So, I was attending a non-politically correct themed party for Independence Day weekend and met someone who was taking his broker’s exam next week in hopes to begin “flipping” houses *cringe*. He seemed very excited about his new venture and asked me some questions about my business model. For the investment side of my business, I have partnered with an angel investor. An angel investor is different from a venture capitalist – while this is not critical knowledge, it’s worth knowing so you don’t look like an idiot in front of, say, an angel investor. An angel investor will typically invest their personal money into a business start-up whereas a venture capitalist will invest a larger sum of money from a venture fund for an established business model that needs additional funding or assets to grow. After speaking with this person, I realized that he had a serious misunderstanding of “how it works”. This isn’t surprising in the new era of technology start-up American Dream stories where a person with an idea/algorithm is approached my millionaires with seemingly little effort. In my experience, this is not a realistic expectation. First, you have to find someone with expendable money – and then you have to sell them your deal. So, if you have a great deal and you need someone else’s money to make it happen, here are a few tips for a successful pitch:
1. Know your investor. Do some research – and more than Linkedin. Know his/her past work experience, family life, network with their connections. Please do not confuse this with being obnoxious or creepy – don’t be overbearing and ask direct questions about someone, just ask a few people if they know the person and see if they say anything. Typically, if an investor is a difficult person, someone will say something. If you’re lucky, someone will tell you about past experiences in general which will help you with your approach – does the investor like a hard pitch? are they direct? are they more stoic? do they want a hard negotiation or a thoughtful conversation? on a scale of 1-10, where does their ego land?
2. Pick mutual territory. If you can possibly help it, meet for drinks. Do not meet in your potential investor’s office – it’s formal and they may get distracted. You’re trying to make them feel comfortable, not authoritative.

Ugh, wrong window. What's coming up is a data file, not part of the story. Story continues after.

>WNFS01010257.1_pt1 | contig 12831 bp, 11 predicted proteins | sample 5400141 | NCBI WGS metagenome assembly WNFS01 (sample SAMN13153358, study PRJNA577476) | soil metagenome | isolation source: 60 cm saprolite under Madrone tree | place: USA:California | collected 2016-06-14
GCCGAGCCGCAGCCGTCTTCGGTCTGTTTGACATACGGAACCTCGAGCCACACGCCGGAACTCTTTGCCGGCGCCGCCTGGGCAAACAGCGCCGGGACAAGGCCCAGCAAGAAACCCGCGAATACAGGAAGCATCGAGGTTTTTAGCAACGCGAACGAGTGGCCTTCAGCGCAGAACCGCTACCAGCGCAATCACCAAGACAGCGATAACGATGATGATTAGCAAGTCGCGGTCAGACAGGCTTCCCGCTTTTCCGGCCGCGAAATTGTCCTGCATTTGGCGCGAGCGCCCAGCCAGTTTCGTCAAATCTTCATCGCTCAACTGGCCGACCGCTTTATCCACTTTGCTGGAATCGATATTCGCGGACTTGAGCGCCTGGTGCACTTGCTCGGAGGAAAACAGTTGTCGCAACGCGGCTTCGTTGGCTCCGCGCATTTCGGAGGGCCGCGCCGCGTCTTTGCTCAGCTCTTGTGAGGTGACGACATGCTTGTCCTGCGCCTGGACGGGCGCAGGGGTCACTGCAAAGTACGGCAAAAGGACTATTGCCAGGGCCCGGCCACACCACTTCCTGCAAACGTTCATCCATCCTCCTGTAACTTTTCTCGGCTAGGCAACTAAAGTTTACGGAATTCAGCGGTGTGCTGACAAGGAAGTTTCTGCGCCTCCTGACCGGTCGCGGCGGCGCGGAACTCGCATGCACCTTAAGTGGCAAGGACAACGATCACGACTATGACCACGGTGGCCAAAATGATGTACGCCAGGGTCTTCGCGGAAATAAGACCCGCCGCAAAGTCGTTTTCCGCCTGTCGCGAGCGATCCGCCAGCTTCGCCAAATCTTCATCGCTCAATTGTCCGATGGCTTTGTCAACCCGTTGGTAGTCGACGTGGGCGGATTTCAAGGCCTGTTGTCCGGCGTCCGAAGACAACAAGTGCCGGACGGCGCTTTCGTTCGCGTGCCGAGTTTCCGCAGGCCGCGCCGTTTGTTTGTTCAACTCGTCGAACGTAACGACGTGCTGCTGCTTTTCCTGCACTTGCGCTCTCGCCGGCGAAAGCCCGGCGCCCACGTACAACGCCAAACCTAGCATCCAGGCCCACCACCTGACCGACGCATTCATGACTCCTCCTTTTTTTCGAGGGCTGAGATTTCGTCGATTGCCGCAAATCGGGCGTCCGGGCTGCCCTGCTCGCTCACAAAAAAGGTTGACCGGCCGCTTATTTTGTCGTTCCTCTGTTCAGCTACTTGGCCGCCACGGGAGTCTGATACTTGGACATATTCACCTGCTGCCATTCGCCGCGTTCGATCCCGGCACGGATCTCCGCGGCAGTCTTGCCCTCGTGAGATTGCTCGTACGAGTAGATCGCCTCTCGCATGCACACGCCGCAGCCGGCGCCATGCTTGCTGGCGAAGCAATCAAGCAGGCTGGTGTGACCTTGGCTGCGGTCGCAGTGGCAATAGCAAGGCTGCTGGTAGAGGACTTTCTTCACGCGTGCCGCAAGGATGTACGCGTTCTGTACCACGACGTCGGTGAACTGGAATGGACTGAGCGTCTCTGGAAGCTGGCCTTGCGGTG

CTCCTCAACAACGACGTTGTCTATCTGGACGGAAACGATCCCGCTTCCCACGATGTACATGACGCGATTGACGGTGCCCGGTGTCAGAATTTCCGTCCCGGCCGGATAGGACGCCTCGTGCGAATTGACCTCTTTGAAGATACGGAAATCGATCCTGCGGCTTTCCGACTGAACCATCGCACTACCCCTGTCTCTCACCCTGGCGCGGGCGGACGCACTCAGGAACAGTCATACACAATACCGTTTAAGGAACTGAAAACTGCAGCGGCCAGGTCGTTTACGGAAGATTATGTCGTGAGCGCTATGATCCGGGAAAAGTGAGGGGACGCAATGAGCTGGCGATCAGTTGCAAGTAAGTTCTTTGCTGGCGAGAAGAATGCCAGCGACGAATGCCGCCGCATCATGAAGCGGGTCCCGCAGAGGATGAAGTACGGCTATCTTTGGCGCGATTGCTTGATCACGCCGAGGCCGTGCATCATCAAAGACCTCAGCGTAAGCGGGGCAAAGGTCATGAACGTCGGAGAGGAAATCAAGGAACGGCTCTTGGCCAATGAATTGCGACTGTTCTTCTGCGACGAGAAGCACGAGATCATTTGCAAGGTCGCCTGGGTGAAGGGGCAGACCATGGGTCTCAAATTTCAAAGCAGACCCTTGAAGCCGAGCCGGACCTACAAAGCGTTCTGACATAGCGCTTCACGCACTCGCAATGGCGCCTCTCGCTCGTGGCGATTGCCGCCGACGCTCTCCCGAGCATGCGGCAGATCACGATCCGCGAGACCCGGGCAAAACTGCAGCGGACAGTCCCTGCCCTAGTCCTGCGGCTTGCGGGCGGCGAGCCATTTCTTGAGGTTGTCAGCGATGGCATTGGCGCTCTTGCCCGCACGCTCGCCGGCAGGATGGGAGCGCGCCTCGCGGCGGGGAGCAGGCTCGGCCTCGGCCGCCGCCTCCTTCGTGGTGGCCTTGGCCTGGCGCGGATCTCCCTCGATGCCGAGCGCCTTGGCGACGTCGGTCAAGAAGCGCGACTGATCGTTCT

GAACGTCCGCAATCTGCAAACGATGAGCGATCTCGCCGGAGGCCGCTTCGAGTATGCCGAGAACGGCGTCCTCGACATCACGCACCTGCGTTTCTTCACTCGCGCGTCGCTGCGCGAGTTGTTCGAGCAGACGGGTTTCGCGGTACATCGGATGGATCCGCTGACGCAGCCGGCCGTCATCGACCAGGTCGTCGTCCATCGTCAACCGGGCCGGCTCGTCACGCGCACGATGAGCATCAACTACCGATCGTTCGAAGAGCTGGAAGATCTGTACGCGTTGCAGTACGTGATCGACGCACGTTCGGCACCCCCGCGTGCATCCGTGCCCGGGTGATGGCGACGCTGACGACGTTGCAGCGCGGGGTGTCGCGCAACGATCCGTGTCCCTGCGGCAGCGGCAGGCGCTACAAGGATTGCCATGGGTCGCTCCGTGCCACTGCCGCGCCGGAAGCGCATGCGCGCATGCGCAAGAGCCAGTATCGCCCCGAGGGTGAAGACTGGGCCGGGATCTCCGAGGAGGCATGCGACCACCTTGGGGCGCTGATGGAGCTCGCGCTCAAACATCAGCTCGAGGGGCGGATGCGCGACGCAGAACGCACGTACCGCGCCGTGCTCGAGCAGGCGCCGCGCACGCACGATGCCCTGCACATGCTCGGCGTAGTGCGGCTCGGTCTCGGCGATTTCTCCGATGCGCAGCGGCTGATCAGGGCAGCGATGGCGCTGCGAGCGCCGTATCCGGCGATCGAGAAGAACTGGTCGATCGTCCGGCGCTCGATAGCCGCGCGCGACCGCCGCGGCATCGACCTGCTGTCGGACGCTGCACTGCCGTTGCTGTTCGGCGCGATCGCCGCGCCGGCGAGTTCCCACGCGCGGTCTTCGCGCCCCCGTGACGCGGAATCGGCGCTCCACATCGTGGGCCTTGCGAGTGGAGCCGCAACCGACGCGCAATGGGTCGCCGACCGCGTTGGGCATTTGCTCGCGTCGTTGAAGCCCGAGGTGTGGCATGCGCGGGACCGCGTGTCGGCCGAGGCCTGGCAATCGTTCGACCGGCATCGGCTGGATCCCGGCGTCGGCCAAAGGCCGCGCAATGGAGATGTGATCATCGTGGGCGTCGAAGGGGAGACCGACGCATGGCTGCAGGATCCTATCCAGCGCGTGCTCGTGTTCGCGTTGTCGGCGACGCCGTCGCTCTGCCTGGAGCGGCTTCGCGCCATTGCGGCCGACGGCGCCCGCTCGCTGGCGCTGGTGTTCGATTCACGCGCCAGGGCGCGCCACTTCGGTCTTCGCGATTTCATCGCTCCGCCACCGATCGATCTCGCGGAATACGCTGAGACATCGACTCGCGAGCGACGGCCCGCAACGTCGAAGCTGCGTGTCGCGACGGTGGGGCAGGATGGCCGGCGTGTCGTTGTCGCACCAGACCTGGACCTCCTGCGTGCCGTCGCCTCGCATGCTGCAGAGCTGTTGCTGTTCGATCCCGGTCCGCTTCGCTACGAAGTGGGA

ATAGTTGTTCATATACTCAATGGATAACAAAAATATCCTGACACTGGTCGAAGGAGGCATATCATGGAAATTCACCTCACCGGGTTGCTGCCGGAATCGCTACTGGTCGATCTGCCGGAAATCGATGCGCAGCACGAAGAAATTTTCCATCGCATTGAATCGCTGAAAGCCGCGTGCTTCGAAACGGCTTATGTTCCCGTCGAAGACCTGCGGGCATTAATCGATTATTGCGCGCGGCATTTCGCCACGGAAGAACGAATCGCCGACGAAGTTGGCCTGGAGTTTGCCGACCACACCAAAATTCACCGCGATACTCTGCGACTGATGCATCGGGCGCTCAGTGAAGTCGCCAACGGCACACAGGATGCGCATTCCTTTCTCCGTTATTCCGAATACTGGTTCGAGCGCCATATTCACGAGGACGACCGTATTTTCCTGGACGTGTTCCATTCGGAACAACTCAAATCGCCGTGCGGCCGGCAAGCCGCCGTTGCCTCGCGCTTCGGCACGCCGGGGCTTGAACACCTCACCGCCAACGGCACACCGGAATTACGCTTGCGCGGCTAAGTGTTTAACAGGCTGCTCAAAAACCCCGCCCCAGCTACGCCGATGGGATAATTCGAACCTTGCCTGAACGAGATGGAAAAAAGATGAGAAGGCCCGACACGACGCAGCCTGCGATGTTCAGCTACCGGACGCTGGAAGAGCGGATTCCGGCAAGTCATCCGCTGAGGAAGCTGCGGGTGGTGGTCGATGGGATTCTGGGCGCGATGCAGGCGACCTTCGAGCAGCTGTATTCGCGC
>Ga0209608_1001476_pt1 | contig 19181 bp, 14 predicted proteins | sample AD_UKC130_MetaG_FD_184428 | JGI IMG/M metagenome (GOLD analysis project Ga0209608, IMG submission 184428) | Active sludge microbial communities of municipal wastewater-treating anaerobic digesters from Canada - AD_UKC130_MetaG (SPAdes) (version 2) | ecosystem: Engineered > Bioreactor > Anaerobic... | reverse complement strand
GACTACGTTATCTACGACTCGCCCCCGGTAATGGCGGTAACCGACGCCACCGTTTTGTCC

3. Present specifics. Do NOT come to angel investors with an idea. If you walk in, take a sip of beer, sigh, scratch the back of your neck, and say “Yeah, so I got this idea for residential rehab…” and don’t back it up with specific properties, specific numbers, specific profit margins, and specific “how to’s”, the response will be “Yeah, you and every broker in this town.”
4. Put yourself in your investor’s shoes. When thinking about what you’re going to present, pretend you have the money and someone is pitching it to you. What would you want to know? What would make you nervous? Would you have to sell your spouse on any aspect of it?
5. Don’t be a know-it-all. Yes, you need to know your deal inside and out. You do not need to be the seller-doer on everything that is involved with the deal. If your investor asks you a question and you do not know the answer, say so. If your investor asks you how much experience you have an it’s not much, say so. Not everyone likes a bullshitter, everyone does like a straight shooter.
6. Know your worth. Just because you may not personally have all the pieces necessary to execute the deal doesn’t make you less valuable. When I pitched my investor, he knew I had tons of sales experience, tons of real estate knowledge, strong project management skills, a successful business that I run day-to day – and he also knew I had no construction background. I knew this wasn’t ideal – I told him that if I had construction background, I’d be asking for a bigger cut. I also told him that the other intangibles listed above are more valuable than direct construction knowledge. I got the other intangibles by asking for help when I needed it and I’ll do the same on our investments. He agreed and here we are. I’ve made mistakes on the construction side and he has never been hard on me about it because 1) I asked for help right away and 2) he knew up front that I had a learning curve to overcome.
7. Be the best version of yourself. I’d love to just say “be yourself”. That may not be enough if you are shy, anxious, defensive, or loud by nature. Don’t misrepresent your personality because you will be working with this investor and they need to have a good idea of who you are and cannot have any doubts about facades. You will need to keep your negative traits to a bare minimum – be calm, do not interrupt, answer questions, be confident in the deal, believe in your profit margins, and let the facts sell for you.
8. Believe in your deal. You need to be 150% sure that your investor will profit. Worst case scenario, your investor should feel confident that they will get their money BACK. If there is serious risk, you should probably reconsider. 50% of 0% profit is not worth 50% of 200% profit when there’s a 25% chance it could go south. Even if you can obtain an investor for your first deal, if it goes south, it’ll be much harder to do a second.
When I originally pitched my deal, it was to two angel investors who were going to partner on the financial aspect of it. Due to my lack of construction background and the ultimate amount of the investment, one backed out. The other stayed with me and it’s worked out great. Now, the other one tells me that if I need some cash in the future, I can give him a call.